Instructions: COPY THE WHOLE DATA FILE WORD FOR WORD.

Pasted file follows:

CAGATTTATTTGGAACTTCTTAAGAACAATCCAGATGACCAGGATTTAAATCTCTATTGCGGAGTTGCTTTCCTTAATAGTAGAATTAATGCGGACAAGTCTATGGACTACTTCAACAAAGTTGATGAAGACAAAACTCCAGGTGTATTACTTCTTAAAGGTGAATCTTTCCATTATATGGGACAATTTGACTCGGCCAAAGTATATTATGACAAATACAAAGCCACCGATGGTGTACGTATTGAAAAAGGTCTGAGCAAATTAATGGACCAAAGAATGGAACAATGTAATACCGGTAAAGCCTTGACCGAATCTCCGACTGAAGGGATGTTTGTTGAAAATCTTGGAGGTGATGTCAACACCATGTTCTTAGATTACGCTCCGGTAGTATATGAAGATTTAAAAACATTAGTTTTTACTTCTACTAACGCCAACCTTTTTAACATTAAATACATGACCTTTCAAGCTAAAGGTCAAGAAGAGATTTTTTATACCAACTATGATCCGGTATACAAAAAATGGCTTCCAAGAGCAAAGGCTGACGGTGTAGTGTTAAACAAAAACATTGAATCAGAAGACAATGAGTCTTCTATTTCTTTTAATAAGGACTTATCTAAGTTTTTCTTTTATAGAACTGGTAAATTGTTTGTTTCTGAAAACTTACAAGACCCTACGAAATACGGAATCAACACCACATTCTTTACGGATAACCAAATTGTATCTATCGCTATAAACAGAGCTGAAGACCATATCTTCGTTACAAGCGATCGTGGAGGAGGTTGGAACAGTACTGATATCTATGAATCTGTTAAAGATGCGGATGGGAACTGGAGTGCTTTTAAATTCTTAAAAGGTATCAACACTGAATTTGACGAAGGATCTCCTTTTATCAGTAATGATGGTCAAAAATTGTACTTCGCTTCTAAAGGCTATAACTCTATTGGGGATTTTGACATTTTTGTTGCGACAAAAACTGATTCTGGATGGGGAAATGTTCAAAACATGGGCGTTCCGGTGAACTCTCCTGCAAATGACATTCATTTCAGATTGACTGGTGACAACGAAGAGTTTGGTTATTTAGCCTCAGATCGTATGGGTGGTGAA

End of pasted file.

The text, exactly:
CAGATTTATTTGGAACTTCTTAAGAACAATCCAGATGACCAGGATTTAAATCTCTATTGCGGAGTTGCTTTCCTTAATAGTAGAATTAATGCGGACAAGTCTATGGACTACTTCAACAAAGTTGATGAAGACAAAACTCCAGGTGTATTACTTCTTAAAGGTGAATCTTTCCATTATATGGGACAATTTGACTCGGCCAAAGTATATTATGACAAATACAAAGCCACCGATGGTGTACGTATTGAAAAAGGTCTGAGCAAATTAATGGACCAAAGAATGGAACAATGTAATACCGGTAAAGCCTTGACCGAATCTCCGACTGAAGGGATGTTTGTTGAAAATCTTGGAGGTGATGTCAACACCATGTTCTTAGATTACGCTCCGGTAGTATATGAAGATTTAAAAACATTAGTTTTTACTTCTACTAACGCCAACCTTTTTAACATTAAATACATGACCTTTCAAGCTAAAGGTCAAGAAGAGATTTTTTATACCAACTATGATCCGGTATACAAAAAATGGCTTCCAAGAGCAAAGGCTGACGGTGTAGTGTTAAACAAAAACATTGAATCAGAAGACAATGAGTCTTCTATTTCTTTTAATAAGGACTTATCTAAGTTTTTCTTTTATAGAACTGGTAAATTGTTTGTTTCTGAAAACTTACAAGACCCTACGAAATACGGAATCAACACCACATTCTTTACGGATAACCAAATTGTATCTATCGCTATAAACAGAGCTGAAGACCATATCTTCGTTACAAGCGATCGTGGAGGAGGTTGGAACAGTACTGATATCTATGAATCTGTTAAAGATGCGGATGGGAACTGGAGTGCTTTTAAATTCTTAAAAGGTATCAACACTGAATTTGACGAAGGATCTCCTTTTATCAGTAATGATGGTCAAAAATTGTACTTCGCTTCTAAAGGCTATAACTCTATTGGGGATTTTGACATTTTTGTTGCGACAAAAACTGATTCTGGATGGGGAAATGTTCAAAACATGGGCGTTCCGGTGAACTCTCCTGCAAATGACATTCATTTCAGATTGACTGGTGACAACGAAGAGTTTGGTTATTTAGCCTCAGATCGTATGGGTGGTGAA